The other interesting bidding battle came two lots earlier, when several bidders fought it out for Joseph Cornell’s Pharmacy (1943), a wooden shelf construction containing 20 vials, each filled with romantic flotsam -- a butterfly wing, a shell, a picture. Clearly predictive of Damien Hirst’s own "Pharmacy" series, the Cornell had belonged to Teeny Duchamp, and carried a presale estimate of $1.5 million-$2 million. It sold for $3.3 million ($3,778,500 with premium), a new auction record for Cornell. The buyer was identified by the Baer Faxt as Daniel Varenne, an art dealer with a gallery in Geneva.

Other buyers of note included Giancarlo Giammetti, Valentino’s business partner (the maestro himself was absent), who bought Richard Prince’s Lake Resort Nurse (2003) for $2.9 million ($330,500 with premium, well below the presale low estimate of $5 million).

Philippe Segalot and Franck Giraud, who are partners in GPS Partners, Inc., an art dealership with addresses in Paris and on East 70th Street in Manhattan, were big players in the sale. In addition to the record-setting Kusama, they bought Takashi Murakami’s sculpture of DOB in the Strange Forest (Red DOB) (1999) for $3 million ($3,442,500, against a presale low estimate of $5 million) and Robert Irwin’s untitled orange canvas from 1963-64 for $880,000 ($1,058,500, with premium, within the presale estimate of $700,000-$1,000,000), a new auction record for the artist. They also bought an Agnes Martin painting for $1,202,500.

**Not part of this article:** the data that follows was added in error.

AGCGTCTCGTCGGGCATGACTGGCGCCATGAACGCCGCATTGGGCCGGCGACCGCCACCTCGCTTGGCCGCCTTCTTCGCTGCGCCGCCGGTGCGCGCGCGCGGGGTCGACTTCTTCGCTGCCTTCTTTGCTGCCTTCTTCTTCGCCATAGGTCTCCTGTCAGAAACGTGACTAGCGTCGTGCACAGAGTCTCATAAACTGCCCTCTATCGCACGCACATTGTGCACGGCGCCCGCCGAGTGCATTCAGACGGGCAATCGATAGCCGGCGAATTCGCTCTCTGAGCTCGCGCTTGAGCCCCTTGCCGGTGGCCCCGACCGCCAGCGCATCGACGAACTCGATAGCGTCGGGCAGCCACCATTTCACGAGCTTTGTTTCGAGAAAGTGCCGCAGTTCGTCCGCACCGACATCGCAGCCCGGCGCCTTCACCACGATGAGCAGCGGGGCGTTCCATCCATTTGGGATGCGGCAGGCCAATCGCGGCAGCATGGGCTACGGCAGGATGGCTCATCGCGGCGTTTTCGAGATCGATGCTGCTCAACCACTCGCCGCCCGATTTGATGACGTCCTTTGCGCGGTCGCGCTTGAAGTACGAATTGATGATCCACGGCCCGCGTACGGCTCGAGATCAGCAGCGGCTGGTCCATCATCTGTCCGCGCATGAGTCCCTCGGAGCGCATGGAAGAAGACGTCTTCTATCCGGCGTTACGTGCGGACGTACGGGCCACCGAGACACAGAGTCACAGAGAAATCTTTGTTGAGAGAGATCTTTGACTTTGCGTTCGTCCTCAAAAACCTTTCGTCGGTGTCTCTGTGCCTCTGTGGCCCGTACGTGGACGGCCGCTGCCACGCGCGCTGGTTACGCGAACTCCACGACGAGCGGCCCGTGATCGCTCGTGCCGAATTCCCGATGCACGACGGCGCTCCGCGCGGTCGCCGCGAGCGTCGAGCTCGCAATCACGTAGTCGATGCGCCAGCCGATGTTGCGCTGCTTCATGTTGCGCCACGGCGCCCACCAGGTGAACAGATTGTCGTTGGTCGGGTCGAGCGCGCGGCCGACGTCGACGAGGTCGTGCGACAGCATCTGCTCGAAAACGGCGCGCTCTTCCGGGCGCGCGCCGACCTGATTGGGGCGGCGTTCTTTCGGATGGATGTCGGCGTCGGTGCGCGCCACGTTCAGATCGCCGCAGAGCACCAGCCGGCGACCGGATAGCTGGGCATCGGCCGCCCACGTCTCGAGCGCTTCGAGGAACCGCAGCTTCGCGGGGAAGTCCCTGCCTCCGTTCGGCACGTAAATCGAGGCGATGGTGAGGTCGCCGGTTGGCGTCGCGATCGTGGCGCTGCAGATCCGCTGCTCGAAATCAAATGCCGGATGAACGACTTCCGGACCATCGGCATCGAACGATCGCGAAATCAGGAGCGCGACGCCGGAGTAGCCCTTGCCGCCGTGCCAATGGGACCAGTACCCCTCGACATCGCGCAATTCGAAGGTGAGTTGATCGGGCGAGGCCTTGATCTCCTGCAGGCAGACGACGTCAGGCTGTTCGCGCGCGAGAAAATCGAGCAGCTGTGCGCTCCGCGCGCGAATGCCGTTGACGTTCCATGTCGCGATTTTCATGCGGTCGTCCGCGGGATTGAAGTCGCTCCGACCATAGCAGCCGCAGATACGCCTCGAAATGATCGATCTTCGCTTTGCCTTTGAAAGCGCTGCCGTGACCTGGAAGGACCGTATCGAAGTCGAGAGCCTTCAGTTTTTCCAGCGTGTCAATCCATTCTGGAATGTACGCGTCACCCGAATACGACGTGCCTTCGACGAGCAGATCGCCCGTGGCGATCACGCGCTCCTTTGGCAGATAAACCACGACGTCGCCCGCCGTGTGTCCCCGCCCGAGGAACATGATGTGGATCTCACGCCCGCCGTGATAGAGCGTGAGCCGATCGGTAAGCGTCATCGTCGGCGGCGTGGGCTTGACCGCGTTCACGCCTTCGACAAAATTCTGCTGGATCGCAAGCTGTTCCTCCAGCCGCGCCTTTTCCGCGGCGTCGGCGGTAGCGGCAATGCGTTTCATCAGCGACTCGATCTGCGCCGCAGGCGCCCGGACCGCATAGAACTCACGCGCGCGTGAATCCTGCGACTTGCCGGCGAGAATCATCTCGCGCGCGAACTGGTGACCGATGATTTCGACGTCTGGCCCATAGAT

New York art consultant Stefano Basilico won Arshile Gorky’s untitled drawing, Study for Betrothal (1946) for $266,500, and Ed Ruscha’s Hollywood Study #4 (1968) for $722,500. Jose Mugrabi bought the very first lot in the sale, Tom Wesselman’s Study for Great American Nude #20 (1961) for $986,500 (est. $600,000-$800,000).

The buyer’s premium is 25 percent of the first $50,000, 20 percent of any amount up to $1 million, and 12 percent on anything above that

For complete, illustrated results, see Artnet’s signature Fine Art Auctions Report.